...the first 3 to 5 years of your child's life is a critical period for the development of trust, empathy, optimism, affection and conscience.
So says Peggy O'Mara, editor of Mothering magazine, whose columns I devour. Her words never fail to encourage and inspire me to be a better mother.
I read her column yesterday while reflecting on a story I had heard from my sister earlier in the day. Someone from her work, a young woman with no children was describing how she spent the weekend babysitting a 7-month-old so that the baby's mother could go skiing. The babysitter went on to report that the baby had cried for 3 straight hours.
A punch to the gut. That's how I felt in response to that story. I was physically nauseated. I had to take a few deep breaths and then go to each daughter, hold her close, tell her how much she is loved, and renew my promise to protect her trust and respect her needs.
Protecting a child's trust, empathy, optimism, affection and conscience is a HUGE job. It's no wonder parents feel they are entitled to a break. Even harder is being a role model, a daily demonstration of how to develop relationships based on these 5 attributes. The thing is, it's pretty hard to be a role model of empathy and affection when you're gliding down snow covered slopes while your baby's heart is broken.
Now, I'm well known in various circles for being judgemental. I know it, and I try not to come down hard on people when I don't know the whole story. (Mostly I just try not to let my horror show on my face!!) So lest I judge another too harshly, I am more than willing to examine my own shortcomings in the raising of my children.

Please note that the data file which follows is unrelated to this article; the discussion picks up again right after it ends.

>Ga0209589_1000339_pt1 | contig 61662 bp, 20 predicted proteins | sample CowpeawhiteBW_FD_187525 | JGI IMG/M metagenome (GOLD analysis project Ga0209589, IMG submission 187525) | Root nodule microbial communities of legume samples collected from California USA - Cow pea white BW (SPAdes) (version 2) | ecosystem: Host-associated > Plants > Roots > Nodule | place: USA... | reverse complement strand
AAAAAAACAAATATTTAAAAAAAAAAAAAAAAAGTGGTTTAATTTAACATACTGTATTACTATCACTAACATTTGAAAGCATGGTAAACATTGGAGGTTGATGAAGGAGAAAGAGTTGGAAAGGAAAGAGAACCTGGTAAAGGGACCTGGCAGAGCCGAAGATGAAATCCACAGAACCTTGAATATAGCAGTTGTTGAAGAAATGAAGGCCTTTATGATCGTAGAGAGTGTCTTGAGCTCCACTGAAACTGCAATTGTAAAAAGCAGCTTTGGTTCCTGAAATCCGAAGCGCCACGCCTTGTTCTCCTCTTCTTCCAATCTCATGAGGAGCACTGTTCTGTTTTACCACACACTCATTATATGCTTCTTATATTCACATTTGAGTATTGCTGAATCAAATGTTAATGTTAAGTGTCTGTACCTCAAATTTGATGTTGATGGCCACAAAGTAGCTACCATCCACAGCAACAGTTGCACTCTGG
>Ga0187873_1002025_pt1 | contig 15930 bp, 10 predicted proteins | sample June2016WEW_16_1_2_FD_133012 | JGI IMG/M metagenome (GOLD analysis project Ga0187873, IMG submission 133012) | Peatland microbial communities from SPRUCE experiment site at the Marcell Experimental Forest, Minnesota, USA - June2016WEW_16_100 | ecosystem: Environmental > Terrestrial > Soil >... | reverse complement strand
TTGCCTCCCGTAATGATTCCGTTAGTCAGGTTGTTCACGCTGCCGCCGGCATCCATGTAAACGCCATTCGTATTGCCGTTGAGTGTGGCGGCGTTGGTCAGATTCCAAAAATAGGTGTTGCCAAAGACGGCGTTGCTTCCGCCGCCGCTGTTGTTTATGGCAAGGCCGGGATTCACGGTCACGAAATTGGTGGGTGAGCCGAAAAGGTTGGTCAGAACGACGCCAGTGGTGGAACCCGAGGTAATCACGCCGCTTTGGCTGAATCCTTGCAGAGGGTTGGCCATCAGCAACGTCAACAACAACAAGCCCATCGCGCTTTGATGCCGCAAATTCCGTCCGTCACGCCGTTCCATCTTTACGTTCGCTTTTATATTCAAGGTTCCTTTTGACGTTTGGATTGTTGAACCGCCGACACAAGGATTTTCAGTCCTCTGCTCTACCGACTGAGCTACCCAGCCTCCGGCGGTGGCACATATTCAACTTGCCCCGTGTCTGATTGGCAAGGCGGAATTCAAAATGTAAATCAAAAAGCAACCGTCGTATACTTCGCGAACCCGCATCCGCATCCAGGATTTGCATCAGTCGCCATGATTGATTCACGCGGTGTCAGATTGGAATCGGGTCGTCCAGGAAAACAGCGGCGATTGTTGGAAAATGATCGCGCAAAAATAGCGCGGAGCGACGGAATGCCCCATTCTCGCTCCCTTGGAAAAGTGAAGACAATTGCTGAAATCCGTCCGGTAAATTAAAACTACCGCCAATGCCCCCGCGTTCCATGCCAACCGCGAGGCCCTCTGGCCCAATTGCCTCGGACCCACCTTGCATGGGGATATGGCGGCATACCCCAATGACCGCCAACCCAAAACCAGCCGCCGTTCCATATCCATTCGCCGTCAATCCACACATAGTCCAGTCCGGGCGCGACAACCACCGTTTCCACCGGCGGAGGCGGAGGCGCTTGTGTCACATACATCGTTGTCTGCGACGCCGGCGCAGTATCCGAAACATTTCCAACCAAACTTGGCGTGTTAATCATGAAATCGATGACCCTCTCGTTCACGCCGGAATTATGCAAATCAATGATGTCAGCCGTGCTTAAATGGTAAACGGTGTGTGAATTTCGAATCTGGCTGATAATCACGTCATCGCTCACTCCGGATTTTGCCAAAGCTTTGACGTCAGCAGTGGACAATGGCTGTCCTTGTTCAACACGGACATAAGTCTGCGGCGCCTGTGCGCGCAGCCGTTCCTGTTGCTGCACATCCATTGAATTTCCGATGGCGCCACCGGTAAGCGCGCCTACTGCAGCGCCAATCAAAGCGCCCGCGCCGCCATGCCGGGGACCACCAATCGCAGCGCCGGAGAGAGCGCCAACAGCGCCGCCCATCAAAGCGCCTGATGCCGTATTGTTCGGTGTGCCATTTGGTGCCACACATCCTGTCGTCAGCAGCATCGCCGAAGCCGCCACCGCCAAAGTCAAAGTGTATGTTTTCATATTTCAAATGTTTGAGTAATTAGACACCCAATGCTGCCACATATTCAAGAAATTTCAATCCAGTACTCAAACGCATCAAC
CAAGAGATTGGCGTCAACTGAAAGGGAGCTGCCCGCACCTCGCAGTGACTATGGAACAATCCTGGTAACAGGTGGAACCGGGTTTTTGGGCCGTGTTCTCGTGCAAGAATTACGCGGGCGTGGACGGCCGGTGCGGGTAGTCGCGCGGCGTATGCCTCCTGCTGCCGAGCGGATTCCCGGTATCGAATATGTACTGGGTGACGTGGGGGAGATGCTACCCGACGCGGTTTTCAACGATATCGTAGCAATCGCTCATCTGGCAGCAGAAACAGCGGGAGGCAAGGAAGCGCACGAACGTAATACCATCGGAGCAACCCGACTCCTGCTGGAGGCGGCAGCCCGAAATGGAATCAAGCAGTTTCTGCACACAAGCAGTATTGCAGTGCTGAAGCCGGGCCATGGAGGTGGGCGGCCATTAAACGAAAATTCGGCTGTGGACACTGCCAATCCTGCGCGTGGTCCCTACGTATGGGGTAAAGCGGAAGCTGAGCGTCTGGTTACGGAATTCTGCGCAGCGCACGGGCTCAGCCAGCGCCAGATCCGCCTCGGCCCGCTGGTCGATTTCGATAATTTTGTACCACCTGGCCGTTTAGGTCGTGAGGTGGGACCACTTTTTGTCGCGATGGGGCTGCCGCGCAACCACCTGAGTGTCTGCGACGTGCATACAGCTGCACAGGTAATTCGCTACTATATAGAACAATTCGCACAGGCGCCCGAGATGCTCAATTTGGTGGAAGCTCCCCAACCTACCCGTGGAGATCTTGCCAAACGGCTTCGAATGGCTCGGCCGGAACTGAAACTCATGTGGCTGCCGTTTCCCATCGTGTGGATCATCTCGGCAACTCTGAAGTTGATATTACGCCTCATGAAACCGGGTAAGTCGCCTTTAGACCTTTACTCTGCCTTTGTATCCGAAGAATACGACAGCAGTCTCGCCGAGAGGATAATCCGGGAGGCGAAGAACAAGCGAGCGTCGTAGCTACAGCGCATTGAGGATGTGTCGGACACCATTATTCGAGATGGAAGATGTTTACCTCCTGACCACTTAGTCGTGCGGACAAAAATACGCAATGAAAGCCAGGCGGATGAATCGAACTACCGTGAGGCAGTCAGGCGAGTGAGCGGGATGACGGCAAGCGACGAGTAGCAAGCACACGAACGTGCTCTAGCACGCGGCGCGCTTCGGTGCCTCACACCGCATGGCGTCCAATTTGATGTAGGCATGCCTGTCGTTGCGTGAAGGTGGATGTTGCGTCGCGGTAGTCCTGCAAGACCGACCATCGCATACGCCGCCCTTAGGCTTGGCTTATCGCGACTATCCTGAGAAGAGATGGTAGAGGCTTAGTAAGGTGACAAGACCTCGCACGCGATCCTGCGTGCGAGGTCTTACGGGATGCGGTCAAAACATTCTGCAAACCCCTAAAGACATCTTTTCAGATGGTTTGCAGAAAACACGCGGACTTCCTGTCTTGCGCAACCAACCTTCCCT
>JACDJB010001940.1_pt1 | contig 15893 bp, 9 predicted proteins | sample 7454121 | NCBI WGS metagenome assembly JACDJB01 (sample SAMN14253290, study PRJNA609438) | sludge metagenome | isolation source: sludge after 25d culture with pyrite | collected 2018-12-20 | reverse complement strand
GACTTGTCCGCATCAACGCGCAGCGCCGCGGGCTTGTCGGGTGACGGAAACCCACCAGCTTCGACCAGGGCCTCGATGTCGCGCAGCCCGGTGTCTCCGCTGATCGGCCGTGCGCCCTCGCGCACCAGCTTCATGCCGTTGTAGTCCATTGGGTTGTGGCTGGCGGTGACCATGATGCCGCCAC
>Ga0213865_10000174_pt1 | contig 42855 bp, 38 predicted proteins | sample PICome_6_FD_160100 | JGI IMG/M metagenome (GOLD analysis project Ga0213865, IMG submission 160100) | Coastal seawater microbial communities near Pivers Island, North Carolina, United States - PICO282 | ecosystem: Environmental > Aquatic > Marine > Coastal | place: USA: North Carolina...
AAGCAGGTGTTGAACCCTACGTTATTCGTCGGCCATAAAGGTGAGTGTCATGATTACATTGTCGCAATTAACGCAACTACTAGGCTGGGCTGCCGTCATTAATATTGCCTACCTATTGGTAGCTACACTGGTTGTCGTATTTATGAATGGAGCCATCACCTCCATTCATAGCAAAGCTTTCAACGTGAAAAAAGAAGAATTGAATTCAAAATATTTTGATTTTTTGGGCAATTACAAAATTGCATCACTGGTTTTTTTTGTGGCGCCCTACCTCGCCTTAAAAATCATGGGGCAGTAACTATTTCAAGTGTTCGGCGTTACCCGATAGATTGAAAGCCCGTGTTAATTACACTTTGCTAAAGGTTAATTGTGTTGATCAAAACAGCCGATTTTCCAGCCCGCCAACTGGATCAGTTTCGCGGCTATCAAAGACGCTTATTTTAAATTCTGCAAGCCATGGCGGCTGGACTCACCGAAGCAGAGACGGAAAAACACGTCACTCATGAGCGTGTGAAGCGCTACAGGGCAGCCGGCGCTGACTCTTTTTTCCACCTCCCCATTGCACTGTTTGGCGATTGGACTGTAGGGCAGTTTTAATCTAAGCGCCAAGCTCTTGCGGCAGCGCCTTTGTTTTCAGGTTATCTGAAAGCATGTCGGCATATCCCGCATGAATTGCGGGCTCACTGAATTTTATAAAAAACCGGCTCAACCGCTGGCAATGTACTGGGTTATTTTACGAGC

Trust. This one is easy for me with each of my babies, but it becomes harder as they grow up. Take for instance my worry about Anna not rockclimbing.
Empathy. Easy to be empathetic with little Jazzy who is suffering from a brutal head cold. Not so easy to be empathetic with Holly who goes into a full-scale meltdown when Jasmine so much as looks at the Duplo house she is building.
Optimism. My weakest point. I've been known to say to my children when passing the playground "Do we have to go there? I can't stand OPK." OPK. Other People's Kids.
Affection. I score big here. The kids get lots of cuddle time, regular physical acknowledgement of a job well-done, and connection through eye contact and smiles. I could do a lot better being affectionate with Partner-Guy though. The girls would probably benefit from seeing normal, happy physical contact between their parents.
Conscience. I'm trying my best. I have a strong sense of guilt which is probably born of having a conscience, but I could do much better modelling this for my children.
So I'm not perfect, but I can still commit to doing better every day. Peggy O'Mara has some more words for parents like me. Have faith in your own capacity to change and grow.
I have the faith.